John Shakspeare died in 1601. His family was numerous: Jone, Margaret,

1) Grant of arms to John Shakspeare, 1596.

2) Regist. Burg, Strat. Two indentures in the Roll's chapel.

3) Chirograph of a fine levied to John Shakspeare, by Edmund Hall, and Emma his wife, in 1574. Deed executed by Elizabeth and Thomas Nash in 1659.

4) Note C..

5) Robert Arden's will. John Shakspeare's bill of complaint against Lambert.

6) Grant of arms to John Shakspeare. Fuller's Worthies. Dugdale's Antiq. Sir John Arden's will, 1526, Prerog. Off. Grants to Robert Arden. An Inquisition made in 1591.

John Shakspeare's bill of complaint against John Lambert.

8) Regist. Burg. Strat.

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William, Gilbert, Jone, Ann, Riehard, and Edmund 1). The first born, Jone, died in earliest infancy, and Margaret when only five months old. William was the poet. Of Gilbert nothing appears after the registry of his baptism 2): the register, indeed, mentions the burial of "Gilbert Shakspeare, adolescens," in 161112, who might, or might not, have been the son of the elder Gilbert. Jone married William Hart, a hatter in Stratford. She died in 1646, leaving three sons 3). She was remembered in her immortal brother's will by a contingent legacy of fifty pounds to her and her children; a bequest of twenty pounds, all his wearing apparel, and the house which she then occupied, at a yearly rent of one shilling, for her life. The Harts have continued in Stratford during the two centuries which have elapsed since the poet's death. In 1794, one of Shakspeare's two houses in Henley-street was the property of Thomas Hart, a butcher, the sixth in descent from Jone. Ann Shakspeare died in infancy 4). Richard was buried in 1612-13, 5) Edmund Shakspeare embraced the calling of an actor, influenced, probably, in his choice by the connection of his brother with the theatre. He was a player at the Globe, lived in St. Saviour's, and was buried in the church of that parish on the 31st of December, 1607. 6)

WILLIAM SHAKSPEARE was born at Stratford-upon-Avon, in April, 1564 7), a fact which comprises the whole of the poet's history, till he is found, "for some time," at the free grammar school of his native town 8), where he, doubtless, acquired the Latin, "the small Latin," that his friend Ben Jonson assures us he was master of. The narrowness of his parent's circumstances was an insuperable bar against the progress of his education, and he was summoned home to assist in the occupation of his father 9), which, at the period now spoken of, was that of a butcher, if the tradition is to be credited which relates, that young Shakspeare killed a calf in "high style," and graced his slaughter by a speech 10). The same authority assigns also to his younger years the occupation of a schoolmaster in the country 11).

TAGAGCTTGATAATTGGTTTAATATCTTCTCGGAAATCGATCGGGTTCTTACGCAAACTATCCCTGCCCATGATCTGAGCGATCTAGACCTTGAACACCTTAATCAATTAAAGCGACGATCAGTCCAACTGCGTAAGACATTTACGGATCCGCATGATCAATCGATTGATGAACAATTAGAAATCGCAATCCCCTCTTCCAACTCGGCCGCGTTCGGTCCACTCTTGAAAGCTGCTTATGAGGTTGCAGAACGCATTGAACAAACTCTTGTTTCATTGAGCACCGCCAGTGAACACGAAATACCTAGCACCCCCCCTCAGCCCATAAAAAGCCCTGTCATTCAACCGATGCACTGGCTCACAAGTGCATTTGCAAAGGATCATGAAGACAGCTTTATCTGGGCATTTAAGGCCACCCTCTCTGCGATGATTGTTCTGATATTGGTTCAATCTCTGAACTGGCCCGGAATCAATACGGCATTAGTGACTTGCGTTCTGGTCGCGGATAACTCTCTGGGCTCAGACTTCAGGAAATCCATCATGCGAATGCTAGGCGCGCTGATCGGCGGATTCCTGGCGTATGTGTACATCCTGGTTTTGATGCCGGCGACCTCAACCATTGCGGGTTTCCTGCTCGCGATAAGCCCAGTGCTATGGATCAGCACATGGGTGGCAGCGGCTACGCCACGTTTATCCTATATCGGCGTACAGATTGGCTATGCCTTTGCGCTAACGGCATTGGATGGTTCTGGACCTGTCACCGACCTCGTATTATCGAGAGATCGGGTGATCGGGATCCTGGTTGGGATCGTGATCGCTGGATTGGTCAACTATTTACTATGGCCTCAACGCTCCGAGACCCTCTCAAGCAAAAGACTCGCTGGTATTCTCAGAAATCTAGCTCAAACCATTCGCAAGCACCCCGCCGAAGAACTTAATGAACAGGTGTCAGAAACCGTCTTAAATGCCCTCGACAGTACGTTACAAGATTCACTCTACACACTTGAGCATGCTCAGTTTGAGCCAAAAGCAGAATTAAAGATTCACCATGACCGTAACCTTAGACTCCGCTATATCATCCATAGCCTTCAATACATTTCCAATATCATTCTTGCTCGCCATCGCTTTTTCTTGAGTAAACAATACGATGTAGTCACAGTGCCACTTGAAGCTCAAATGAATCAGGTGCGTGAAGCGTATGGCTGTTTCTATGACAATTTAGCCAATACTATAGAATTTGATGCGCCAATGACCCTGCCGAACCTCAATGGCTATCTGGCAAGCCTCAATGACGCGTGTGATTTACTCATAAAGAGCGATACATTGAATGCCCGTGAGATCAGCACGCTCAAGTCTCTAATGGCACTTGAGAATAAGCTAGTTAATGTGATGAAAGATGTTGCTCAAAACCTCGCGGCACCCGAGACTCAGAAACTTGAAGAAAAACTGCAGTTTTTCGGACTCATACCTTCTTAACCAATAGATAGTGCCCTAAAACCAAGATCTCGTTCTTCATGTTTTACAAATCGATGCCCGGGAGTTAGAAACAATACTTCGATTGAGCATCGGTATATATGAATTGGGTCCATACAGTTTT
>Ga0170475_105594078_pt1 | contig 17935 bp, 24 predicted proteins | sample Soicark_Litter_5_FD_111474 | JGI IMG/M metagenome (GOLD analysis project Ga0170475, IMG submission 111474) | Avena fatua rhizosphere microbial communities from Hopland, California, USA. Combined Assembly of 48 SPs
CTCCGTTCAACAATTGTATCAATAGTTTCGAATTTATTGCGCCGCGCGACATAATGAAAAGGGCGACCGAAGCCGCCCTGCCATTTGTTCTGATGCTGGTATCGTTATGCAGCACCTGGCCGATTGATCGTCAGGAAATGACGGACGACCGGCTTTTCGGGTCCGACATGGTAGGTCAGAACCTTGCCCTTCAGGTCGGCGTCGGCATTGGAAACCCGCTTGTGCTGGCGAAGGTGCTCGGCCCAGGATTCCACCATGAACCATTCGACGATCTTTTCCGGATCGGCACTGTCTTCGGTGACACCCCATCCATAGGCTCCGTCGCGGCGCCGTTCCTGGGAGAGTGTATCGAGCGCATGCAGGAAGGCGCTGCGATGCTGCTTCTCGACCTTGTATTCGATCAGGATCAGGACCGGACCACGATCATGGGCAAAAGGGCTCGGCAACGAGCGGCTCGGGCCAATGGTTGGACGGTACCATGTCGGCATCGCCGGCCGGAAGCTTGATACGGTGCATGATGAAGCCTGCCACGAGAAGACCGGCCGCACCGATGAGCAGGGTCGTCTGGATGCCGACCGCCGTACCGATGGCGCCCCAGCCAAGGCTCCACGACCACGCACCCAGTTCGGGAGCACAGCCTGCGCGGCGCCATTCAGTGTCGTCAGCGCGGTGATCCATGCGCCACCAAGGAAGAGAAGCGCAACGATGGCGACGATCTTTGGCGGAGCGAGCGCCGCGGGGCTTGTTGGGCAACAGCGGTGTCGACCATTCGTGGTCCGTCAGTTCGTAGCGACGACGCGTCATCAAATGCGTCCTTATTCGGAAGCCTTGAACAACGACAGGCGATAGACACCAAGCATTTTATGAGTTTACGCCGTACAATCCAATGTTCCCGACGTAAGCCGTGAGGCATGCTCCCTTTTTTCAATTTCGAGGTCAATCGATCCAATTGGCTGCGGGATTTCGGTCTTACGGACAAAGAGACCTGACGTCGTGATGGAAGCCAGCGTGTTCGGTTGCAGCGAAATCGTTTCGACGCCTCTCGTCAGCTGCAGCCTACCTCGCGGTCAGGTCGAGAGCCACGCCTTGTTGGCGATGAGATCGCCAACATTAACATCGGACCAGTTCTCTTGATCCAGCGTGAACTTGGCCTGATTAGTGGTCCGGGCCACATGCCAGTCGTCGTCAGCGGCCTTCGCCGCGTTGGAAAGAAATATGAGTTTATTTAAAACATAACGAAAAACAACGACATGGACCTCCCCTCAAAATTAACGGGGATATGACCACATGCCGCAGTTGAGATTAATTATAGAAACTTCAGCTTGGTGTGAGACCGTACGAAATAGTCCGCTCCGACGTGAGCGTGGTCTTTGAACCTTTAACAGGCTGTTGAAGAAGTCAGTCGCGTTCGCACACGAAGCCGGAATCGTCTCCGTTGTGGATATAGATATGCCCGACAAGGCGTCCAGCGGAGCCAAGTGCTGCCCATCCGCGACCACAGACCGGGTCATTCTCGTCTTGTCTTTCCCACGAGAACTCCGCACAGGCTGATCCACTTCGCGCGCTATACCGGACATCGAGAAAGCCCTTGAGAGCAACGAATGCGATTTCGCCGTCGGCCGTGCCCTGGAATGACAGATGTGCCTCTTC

Shakspeare had scarcely attained the age of eighteen, when he married. His wife was Anne, the daughter of Richard Hathaway, a substantial yeoman in the neighbourhood of Stratford 12). She was twenty-six years of age, (eight years older than her husband,) who neither bettered his circumstances, nor elevated himself in society by the connection. In the following year, 1583, his daughter Susanna was born; and about eighteen months afterwards his wife bore twins, a son and a daughter, who were baptized by the names of Hamnet and Judith 13).

Shakspeare's marriage was no proof of his worldly prudence, nor was the next great event in his life of a wiser character.

His associates, it is recorded, were dissolute, and some of them made a frequent practice of decr-stealing. Shakspeare was, on one more than one occasion, induced to join them in their incursions on the property of Sir Thomas Lucy,

1) Note D.

2) The text states the fact literally; but I have no doubt, that Gilbert lived till after the Restoration of Charles II., and was that brother of Shakspeare of whom Oldys reports, that he saw the dramatist perform the character of Adam in As You Like It. See Note N.

3) Parish Register of Stratford.

6) Register of Saint Saviour's parish.

4) Ibid.

5) Ibid.

7) Parish Register. He was baptized on the 26th, and the day of his birth is said to have been the 23d, but on no sufficient authority.

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9) Aubrey. A good story is seldom good enough for Aubrey. He adds, "There was at that time another butcher's son in this town, that was held not at all inferior to him for a natural wit, his acquaintance and coetanean, but died young."

11) Aubrey. Note E.

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12) Rowe says, "the daughter of one Hathaway." The inscription on her tomb-stone, in Stratford church, proves her christian name and her age. "Here lyeth interred the body of Anne, wife of William Shakspeare, who departed this life the 6th August, 1623, being of the age of 67 years. The date of Shakspeare's marriage is only known by reference to the birth of the first child. Note F.

13) Parish Register.